“If a society is seen as stable, fair and democratic, its members would never attack an MP or destroy everything during demonstrations,” added Tartakowsky, who stands close to the Communist Party. The growing tension on all sides of the political spectrum “favours a radicalization of acts, in a phenomenon of rising irritation”, he said.

Since the beginning of the Yellow Vest movement, around 50 MPs have been attacked or threatened, including with death threats and gunshots. Most of them were members of Macron’s La République en Marche (LREM) party, though some were targeted for being black or women.

Violent acts are also fuelled by “an enabling context”, argues sociologist Michael Wievorka, coupled with a “liberation of hate speech – mostly on the internet but also in public”.

According to Vincent Duclert, a historian at the Paris-based School for Advanced Studies in Social Sciences (EHESS), anti-Semitism has also found “a breeding ground inside the Yellow Vest movement because it is violent”.

On the fringes of the tenth consecutive weekend of protests, on January 19, various anti-Semitic groups, including prominent anti-Jewish figure Alain Soral, tried to coordinate and “goad the Yellow Vests”.

Three weeks later, a graffiti spraying “Macron Jew’s Bitch” was found in the heart of Paris after another day of protests.

Anti-Semitism on the rise in Germany, Italy and US

But the increase in hate speech “is not particular to France, even though it has been really strong lately here: it is everywhere”, Horvilleur told FRANCE 24.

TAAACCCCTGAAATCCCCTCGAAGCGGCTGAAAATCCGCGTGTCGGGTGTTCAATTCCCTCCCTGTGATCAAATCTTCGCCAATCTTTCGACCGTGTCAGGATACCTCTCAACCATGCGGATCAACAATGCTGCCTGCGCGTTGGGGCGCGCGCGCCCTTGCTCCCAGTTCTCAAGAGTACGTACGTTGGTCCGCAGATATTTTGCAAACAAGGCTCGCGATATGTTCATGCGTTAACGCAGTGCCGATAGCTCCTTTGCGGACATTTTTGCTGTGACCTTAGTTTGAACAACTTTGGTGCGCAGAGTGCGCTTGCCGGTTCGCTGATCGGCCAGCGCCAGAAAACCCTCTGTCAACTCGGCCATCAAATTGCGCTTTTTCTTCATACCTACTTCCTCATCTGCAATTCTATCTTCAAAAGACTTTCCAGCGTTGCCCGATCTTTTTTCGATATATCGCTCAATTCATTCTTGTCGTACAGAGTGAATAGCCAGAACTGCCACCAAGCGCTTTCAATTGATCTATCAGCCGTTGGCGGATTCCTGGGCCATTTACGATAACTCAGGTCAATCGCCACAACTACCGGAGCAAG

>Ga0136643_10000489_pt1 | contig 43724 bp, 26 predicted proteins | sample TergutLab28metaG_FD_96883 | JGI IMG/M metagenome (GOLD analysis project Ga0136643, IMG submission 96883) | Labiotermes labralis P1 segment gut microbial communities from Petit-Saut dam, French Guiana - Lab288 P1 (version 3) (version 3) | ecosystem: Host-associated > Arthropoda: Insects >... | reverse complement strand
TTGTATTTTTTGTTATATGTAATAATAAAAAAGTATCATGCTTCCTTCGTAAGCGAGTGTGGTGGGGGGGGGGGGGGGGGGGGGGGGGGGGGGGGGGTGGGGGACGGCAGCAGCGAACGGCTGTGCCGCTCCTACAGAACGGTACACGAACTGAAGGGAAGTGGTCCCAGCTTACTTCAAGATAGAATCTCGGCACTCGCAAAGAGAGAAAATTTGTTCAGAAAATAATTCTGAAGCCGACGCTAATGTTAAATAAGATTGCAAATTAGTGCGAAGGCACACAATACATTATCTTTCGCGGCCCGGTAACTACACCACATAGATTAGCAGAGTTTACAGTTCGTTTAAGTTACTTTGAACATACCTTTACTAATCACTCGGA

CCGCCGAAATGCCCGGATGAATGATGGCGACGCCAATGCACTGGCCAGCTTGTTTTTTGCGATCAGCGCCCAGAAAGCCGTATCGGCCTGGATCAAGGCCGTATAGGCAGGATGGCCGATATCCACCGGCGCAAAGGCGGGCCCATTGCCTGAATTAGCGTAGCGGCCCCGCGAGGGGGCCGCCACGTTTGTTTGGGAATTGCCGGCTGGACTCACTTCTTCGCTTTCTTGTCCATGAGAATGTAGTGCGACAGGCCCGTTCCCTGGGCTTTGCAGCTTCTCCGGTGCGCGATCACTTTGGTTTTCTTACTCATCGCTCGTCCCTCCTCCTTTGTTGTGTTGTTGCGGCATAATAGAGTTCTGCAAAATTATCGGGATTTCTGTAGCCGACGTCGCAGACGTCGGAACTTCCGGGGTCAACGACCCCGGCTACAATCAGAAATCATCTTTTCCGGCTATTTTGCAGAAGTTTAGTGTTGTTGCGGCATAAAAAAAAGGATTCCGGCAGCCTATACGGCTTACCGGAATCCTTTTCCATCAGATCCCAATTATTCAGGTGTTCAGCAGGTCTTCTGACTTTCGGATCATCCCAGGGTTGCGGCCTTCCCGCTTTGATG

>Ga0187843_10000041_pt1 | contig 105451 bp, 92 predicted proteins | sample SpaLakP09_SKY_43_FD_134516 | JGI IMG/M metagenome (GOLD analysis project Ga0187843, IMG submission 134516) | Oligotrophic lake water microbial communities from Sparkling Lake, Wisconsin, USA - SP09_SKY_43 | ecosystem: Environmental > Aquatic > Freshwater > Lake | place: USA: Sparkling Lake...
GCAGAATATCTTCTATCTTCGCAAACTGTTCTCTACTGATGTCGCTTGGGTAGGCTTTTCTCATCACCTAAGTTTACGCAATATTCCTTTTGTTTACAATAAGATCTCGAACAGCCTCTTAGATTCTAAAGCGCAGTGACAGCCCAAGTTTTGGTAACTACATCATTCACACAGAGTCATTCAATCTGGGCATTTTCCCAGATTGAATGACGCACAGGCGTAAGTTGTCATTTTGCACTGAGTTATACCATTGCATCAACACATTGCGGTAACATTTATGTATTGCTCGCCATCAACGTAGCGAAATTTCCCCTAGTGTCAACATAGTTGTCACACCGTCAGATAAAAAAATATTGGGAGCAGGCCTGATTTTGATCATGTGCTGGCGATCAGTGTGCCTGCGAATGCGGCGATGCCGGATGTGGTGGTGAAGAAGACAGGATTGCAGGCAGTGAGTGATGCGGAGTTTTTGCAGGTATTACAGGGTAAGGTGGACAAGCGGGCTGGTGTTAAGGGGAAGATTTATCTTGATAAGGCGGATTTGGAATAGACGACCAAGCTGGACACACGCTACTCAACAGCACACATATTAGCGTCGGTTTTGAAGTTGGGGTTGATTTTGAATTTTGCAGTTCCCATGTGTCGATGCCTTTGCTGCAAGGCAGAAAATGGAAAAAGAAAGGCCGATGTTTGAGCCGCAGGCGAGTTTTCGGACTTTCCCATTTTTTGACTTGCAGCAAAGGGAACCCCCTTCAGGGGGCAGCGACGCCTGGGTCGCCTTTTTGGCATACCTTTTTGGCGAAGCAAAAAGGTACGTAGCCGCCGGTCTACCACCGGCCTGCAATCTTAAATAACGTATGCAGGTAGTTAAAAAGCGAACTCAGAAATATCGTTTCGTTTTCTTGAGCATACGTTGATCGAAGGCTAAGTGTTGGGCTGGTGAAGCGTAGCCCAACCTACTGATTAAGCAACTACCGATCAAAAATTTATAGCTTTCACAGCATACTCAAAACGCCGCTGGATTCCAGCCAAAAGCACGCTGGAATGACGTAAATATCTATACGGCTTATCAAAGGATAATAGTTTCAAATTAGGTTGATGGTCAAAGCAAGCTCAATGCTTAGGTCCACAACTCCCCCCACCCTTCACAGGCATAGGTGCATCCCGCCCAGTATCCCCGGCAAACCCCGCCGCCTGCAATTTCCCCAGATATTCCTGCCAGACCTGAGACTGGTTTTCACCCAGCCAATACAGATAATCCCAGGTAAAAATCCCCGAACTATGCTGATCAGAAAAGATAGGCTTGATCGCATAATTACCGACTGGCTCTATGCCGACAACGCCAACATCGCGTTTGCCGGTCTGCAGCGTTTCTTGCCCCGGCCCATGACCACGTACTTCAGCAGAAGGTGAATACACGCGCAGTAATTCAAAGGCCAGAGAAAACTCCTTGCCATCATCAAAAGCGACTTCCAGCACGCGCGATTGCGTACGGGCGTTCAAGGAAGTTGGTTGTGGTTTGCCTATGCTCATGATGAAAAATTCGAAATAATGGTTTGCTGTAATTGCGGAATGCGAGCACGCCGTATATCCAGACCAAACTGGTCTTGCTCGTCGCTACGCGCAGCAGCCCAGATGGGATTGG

In Germany, anti-Semitic offences rose almost 10 percent in 2018, with violent attacks up more than 60 percent. Police recorded a total of 1,646 offences motivated by hatred of Jews, including 62 violent offences that left 43 people injured. In comparison, there were 37 physical attacks in 2017.

According to Potier, the French government official, the same figures also surged by “66 percent in Italy last year, and around 50 percent in the US.”

The increase in anti-Semitic attacks witnessed in France last year doesn't necessarily reflect a constant upward trend over the years, Tartakowsky cautioned.

“Any act of that kind is extremely worrying and horrendous and we are at a peak of hate crimes. But this peak is less important than those of 2014, 2009 or 2004, when there were 800 acts of anti-Semitism in France,” he explained.

However, "people are now being killed simply because they are Jewish," Tartakowsky added, pointing to recent terrorist attacks on French soil, in which jihadists have targeted the Jewish community.

In 2012, Islamist Mohammed Merah shot dead a rabbi and three children at a Jewish school in Toulouse. Three years later, gunman Amedy Coulibaly, who claimed allegiance to the Islamic State group, killed four people at a kosher supermarket in Paris.

All religions targeted

Horvilleur warned that the rising attacks are alarming not only for the Jewish community, but for the wider population too.

"We have known this for centuries, anti-Semitism is always a prelude to a general outbreak of violence: when there are attacks against Jews, it always means that the rest of the population is going to be attacked very soon,” she explained.

The Jewish community is not the only target of hate crimes, with all communities and religions, including Roman Catholics, coming under threat. Last week, at least five churches were desecrated around the country, according to the police.

“Muslims have also been largely targeted”, Tartakowsky added. “But unlike Christians, Muslim communities rarely press charges in such cases, so we don’t have a precise figure concerning them. The same is true of Romani people.”